News and Events

Congenital SyphilisCongenital Syphilis (CS)

Recently, there has been a sharp increase in the number of babies born with syphilis in the United States. Protect your baby from congenital syphilis by getting tested for syphilis during your pregnancy.

All pregnant women should be tested for syphilis at the first prenatal visit (the first time you see your doctor for health care during pregnancy). If you don’t get tested at your first visit, make sure to ask your doctor about getting tested during a future checkup. Some women should be tested more than once during pregnancy.

Talk with your doctor about the number of syphilis cases in your area and your risk for syphilis to determine if you should be tested again at the beginning of the third trimester, and again when your baby is born.

Keep in mind that you can have syphilis and not know it. Many people with syphilis do not have any symptoms. Also, syphilis symptoms may be very mild, or be similar to signs of other health problems. The only way to know for sure if you have syphilis is to get tested.

For more information about CS, babies born with CS, and treatment, visit the Centers for Disease Control and Prevention.

PrEP

Pre-exposure prophylaxis (or PrEP) is when people at very high risk for HIV take HIV medicines daily to lower their chances of getting infected. PrEP can stop HIV from taking hold and spreading throughout your body. It is highly effective for preventing HIV if used as prescribed, but it is much less effective when not taken consistently.

Daily PrEP reduces the risk of getting HIV from sex by more than 90%. Among people who inject drugs, it reduces the risk by more than 70%. Your risk of getting HIV from sex can be even lower if you combine PrEP with condoms and other prevention methods.

For more information on PrEP including where to find it in Alabama, visit the Office of HIV Prevention and Care.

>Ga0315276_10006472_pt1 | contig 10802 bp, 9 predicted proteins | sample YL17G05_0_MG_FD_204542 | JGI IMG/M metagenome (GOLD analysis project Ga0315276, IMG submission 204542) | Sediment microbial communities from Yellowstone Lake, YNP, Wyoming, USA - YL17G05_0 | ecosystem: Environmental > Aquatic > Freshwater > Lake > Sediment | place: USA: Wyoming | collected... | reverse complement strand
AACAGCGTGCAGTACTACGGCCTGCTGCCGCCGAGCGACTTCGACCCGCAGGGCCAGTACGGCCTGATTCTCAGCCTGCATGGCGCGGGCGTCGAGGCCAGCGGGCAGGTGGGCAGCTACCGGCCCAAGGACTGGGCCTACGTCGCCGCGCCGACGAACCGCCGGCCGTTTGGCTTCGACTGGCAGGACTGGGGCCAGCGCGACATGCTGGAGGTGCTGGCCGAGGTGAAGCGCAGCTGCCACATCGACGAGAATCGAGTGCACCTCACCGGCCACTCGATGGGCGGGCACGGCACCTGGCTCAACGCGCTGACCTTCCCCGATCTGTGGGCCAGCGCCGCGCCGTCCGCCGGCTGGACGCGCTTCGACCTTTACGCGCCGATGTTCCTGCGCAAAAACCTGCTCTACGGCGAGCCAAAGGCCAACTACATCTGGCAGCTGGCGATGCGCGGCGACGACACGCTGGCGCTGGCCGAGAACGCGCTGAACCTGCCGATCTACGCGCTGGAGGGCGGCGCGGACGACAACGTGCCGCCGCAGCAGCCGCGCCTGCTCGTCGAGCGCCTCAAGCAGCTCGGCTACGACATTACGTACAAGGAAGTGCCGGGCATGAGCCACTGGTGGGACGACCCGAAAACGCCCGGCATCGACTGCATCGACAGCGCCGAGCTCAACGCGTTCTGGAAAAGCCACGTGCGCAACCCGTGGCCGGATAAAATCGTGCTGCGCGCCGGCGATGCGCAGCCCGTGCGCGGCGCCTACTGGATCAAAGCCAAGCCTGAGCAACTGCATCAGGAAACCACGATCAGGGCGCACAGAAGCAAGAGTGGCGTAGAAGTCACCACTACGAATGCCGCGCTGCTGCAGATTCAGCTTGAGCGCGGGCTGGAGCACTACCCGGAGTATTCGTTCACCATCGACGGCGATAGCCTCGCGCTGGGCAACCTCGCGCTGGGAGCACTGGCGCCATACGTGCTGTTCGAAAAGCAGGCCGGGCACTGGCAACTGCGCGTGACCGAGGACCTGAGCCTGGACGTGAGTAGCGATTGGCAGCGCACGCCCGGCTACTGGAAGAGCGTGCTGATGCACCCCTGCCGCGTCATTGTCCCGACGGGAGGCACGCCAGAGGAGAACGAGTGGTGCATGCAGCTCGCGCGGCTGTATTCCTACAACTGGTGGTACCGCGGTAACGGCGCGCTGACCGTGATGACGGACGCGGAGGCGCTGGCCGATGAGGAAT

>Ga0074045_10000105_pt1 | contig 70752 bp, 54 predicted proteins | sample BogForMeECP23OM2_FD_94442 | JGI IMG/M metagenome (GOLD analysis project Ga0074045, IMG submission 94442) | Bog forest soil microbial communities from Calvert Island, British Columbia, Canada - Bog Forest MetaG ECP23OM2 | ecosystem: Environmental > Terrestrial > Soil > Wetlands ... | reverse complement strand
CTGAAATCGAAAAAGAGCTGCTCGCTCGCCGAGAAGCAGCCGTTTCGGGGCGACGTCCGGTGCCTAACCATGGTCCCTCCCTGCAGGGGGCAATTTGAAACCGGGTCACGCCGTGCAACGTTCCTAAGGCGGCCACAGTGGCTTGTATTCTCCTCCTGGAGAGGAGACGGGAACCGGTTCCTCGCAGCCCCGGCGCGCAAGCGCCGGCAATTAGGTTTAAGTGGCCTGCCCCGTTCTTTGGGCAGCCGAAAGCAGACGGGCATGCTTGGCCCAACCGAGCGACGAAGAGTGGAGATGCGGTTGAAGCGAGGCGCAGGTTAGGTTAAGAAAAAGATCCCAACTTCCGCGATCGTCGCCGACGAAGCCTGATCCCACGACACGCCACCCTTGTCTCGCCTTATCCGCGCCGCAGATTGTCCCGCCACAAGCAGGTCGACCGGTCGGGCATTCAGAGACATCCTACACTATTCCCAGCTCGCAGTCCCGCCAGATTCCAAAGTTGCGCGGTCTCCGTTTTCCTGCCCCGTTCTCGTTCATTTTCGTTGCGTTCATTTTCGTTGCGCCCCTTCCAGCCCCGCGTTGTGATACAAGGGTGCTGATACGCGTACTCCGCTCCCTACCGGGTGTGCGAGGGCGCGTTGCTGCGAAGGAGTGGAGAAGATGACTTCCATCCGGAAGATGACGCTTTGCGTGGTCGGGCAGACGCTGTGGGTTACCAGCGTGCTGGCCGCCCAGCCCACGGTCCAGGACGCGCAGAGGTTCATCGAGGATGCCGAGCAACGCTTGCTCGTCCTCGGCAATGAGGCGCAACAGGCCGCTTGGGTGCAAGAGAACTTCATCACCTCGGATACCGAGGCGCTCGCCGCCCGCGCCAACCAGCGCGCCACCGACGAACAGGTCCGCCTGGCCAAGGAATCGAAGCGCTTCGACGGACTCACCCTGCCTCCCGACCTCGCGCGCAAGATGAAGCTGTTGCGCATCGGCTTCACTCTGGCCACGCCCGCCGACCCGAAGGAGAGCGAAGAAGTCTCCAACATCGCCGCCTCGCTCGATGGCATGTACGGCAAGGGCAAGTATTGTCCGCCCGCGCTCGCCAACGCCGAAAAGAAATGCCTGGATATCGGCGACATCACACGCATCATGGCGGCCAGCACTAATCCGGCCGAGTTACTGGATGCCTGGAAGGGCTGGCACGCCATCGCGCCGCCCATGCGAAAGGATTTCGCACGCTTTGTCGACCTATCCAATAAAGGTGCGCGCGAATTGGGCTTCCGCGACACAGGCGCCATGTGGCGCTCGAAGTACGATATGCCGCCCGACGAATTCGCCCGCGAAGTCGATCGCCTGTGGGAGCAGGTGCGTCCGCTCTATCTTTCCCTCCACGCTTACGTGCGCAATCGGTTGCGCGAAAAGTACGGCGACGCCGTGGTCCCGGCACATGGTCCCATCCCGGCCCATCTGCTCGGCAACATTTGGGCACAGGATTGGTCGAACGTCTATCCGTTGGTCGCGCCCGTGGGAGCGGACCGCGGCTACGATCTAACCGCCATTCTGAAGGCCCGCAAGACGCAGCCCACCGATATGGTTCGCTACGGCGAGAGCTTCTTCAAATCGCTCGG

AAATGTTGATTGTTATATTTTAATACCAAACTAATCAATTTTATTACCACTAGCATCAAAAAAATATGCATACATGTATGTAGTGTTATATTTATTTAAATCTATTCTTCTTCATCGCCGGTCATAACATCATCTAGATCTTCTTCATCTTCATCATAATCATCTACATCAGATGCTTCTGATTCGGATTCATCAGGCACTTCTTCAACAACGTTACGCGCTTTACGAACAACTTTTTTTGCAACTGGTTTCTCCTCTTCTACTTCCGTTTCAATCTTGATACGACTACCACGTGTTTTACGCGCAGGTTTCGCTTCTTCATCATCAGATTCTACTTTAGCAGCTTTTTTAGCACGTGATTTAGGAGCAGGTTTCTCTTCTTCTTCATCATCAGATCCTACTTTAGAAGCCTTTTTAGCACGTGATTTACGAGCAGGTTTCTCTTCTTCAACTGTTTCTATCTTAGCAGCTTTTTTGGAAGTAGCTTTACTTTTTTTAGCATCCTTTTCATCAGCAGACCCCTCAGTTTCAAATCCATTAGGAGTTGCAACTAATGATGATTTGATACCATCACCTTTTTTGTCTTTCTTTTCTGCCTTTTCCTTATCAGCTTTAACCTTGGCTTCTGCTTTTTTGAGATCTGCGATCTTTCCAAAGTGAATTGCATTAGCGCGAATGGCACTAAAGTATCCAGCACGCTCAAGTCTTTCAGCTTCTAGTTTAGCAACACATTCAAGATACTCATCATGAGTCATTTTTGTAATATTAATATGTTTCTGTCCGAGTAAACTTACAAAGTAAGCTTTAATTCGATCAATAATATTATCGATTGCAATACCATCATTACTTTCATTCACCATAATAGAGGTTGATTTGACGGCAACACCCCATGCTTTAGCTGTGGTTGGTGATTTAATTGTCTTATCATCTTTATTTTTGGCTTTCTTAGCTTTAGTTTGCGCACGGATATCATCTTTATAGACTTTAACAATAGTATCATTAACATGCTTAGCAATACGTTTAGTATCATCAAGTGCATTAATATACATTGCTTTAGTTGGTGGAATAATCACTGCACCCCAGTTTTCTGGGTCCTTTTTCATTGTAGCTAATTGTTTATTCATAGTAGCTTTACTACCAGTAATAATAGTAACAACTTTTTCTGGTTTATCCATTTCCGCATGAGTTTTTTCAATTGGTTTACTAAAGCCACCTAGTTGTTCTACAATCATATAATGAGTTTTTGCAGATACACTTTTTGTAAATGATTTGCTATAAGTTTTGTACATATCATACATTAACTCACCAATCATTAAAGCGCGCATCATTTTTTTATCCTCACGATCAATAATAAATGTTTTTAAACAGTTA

2015 STD Treatment Guidelines Update

These guidelines for the treatment of persons who have or are at risk for sexually transmitted diseases (STDs) were updated by CDC after consultation with a group of professionals knowledgeable in the field of STDs who met in Atlanta on April 30-May 2, 2013. The information in this report updates the Sexually Transmitted Diseases Treatment Guidelines, 2010 (MMWR Recomm Rep 2010;59 [No. RR-12]). These updated guidelines discuss 1) alternative treatment regimens for Neisseria gonorrhoeae; 2) the use of nucleic acid amplification tests for the diagnosis of trichomoniasis; 3) alternative treatment options for genital warts; 4) the role of Mycoplasma genitalium in urethritis/cervicitis and treatment-related implications; 5) updated HPV vaccine recommendations and counseling messages; 6) the management of persons who are transgender; 7) annual testing for hepatitis C in persons with HIV infection; 8) updated recommendations for diagnostic evaluation of urethritis; and 9) retesting to detect repeat infection. Physicians and other health-care providers can use these guidelines to assist in the prevention and treatment of STDs. Visit CDC's 2015 STD Treatment Guidelines for additional information and updates. Visitors may also order hard copies of the report as well as wall charts and pocket guides. The CDC is also developing iPhone and eBook applications of the guidelines and will keep registrants updated on their progress and availability.





Page last updated: May 1, 2020